A growing skills shortage in London’s construction sector is reinforcing the need for adopting Modern Methods of Construction, according to a new Centre for London report
The report titled; ‘Made for London: Realising the potential of Modern Methods of Construction’, measured how the speed, scale and quality of housing delivery could be increased using offsite construction and manufacturing.
Following a review of the challenges facing the construction industry in London, the Centre for London discovered it has:
- An ageing workforce – 12% of workers are estimated to leave the sector within the next 9 years (equivalent to 36,000 workers).
- A reliance on EU workers – Reduced migration resulting from Brexit is likely to be a compounding factor. Overseas workers born in the EU account for 33% of the construction of buildings workforce, compared to 10% in the rest of the UK.
- Low apprenticeship take up: The number of apprenticeship starts in construction, planning and the built environment in the capital has declined by almost 50% (from 3,040 to 1,570) in the five years to 2016. There is also a wide gap in gender participation, with no women taking a high-level apprenticeship in construction in the capital in 2015/16.
The construction occupations facing the greatest skills shortage are all on-site trades, including plant mechanics, scaffolders and bricklayers, according to a 2017 report by the Greater London Authority. It indicated that demand in all three occupational areas in 2017 exceeded 300% of 2015 employment levels.
In light of these pressures, the report suggests that offsite housing construction and manufacturing could help to achieve faster delivery on-site than traditional construction – with schemes completed in about two-thirds of the time.
It also suggests that offsite construction could help to shift the workload from constrained construction sites to the more controlled, safer environment of factories, reduce local environmental impact, and help to diversify the workforce.
However, the transition to widespread adoption of offsite construction and manufacturing has been slow. The report finds that a step change is required to ensure that Modern Methods of Construction can be part of the solution to London’s housing crisis. This includes the development of skills, improving supply chains, promoting the potential of new construction techniques, and ensuring supportive policy and financing structures.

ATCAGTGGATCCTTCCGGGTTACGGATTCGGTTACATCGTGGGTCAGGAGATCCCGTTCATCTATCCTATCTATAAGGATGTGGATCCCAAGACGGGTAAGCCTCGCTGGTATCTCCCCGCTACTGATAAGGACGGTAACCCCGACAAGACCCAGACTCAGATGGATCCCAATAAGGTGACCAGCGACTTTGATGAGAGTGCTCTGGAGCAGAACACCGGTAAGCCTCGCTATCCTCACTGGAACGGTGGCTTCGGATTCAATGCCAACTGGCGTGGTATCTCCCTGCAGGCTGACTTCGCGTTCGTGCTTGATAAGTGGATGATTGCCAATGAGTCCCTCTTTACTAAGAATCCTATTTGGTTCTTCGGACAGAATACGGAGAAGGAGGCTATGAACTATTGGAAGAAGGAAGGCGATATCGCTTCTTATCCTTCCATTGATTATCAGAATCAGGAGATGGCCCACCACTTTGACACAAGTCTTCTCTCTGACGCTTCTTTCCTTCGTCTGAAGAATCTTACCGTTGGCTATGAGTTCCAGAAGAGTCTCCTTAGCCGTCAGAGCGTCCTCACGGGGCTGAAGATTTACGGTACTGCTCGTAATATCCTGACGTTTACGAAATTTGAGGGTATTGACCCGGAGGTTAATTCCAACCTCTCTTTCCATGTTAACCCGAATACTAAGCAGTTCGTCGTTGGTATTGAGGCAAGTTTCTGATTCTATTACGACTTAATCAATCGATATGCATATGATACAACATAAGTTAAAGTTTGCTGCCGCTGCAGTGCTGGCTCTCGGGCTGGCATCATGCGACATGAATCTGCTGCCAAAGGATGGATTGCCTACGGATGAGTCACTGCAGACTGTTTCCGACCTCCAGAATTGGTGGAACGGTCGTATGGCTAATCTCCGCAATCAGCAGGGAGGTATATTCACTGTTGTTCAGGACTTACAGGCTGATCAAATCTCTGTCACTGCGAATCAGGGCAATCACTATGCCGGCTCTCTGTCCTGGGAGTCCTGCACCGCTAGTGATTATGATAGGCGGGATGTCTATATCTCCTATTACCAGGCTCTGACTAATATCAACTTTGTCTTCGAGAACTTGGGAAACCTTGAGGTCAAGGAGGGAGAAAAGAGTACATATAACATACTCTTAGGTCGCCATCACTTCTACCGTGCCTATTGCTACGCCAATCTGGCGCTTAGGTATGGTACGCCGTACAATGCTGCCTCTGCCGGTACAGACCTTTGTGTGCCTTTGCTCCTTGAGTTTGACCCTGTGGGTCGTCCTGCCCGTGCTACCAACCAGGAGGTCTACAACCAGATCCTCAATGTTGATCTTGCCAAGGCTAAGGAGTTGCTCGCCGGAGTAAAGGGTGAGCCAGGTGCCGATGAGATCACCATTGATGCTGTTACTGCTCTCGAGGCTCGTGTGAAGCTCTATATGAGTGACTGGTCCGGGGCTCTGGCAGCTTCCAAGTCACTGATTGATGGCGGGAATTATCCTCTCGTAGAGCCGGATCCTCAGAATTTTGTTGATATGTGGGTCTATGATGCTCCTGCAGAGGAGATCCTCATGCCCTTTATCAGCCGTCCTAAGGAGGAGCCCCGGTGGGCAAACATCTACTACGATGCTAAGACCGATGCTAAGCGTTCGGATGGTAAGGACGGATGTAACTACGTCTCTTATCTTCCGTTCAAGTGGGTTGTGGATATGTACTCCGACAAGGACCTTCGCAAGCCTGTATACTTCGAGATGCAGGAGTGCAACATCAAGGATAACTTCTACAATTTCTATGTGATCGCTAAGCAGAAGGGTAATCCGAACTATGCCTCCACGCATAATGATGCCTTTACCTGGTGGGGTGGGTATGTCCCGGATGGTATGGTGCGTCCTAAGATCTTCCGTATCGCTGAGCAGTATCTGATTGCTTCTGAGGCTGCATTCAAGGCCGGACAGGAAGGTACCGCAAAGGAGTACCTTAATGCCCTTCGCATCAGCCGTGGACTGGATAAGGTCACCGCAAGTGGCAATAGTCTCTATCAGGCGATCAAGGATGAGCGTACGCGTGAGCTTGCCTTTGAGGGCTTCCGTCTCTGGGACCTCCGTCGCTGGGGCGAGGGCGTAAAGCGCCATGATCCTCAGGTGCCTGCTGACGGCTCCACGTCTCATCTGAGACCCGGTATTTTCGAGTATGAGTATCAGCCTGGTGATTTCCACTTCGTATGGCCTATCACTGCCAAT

To ensure workers develop the skills needed, the report calls on the Mayor of London to consider how to use devolved skills funding to help existing construction workers develop the skills needed to implement MMC, and on developers and industry bodies to invest in upskilling workers.
The report also argues that better collaboration within the construction sector is needed.
Victoria Pinoncely, Research Manager at Centre for London and co-author of the report, said: “Innovation is urgently needed to increase the current levels of housing delivery within the capital. If Modern Methods of Construction are to be part of the solution, a step change is required.
“We need better collaboration within the construction sector, the development of standardised techniques and financing models, and a strong lead from both the GLA and national government.”
Jonathan Emery, Managing Director of Property, Europe, Lendlease, said: “As an industry we’ve known for a while the potential issues facing us, we know that we risk losing a huge proportion of our workforce, and we now know that Modern Methods of Construction could – amongst other things – help resolve the issue and improve safety on site.
“It’s now time to put our knowledge in to action by sharing our research, working together and collectively engaging in practices that will strengthen our industry.”
Councillor Darren Rodwell, London Councils’ Executive Member for Housing and Planning, added: “London faces a severe housing crisis. We need a major boost to housebuilding and – as this important report makes clear – innovation in construction methods can be a key part of achieving this.
“London boroughs are determined to deliver the homes our communities need and have proven themselves more than willing to try new approaches. I’m proud that we’re collaborating on the PLACE modular housing programme – the first time UK local authorities have come together to procure this sort of housing. Through pursuing innovative solutions, we can make faster progress in delivering more homes in the capital.”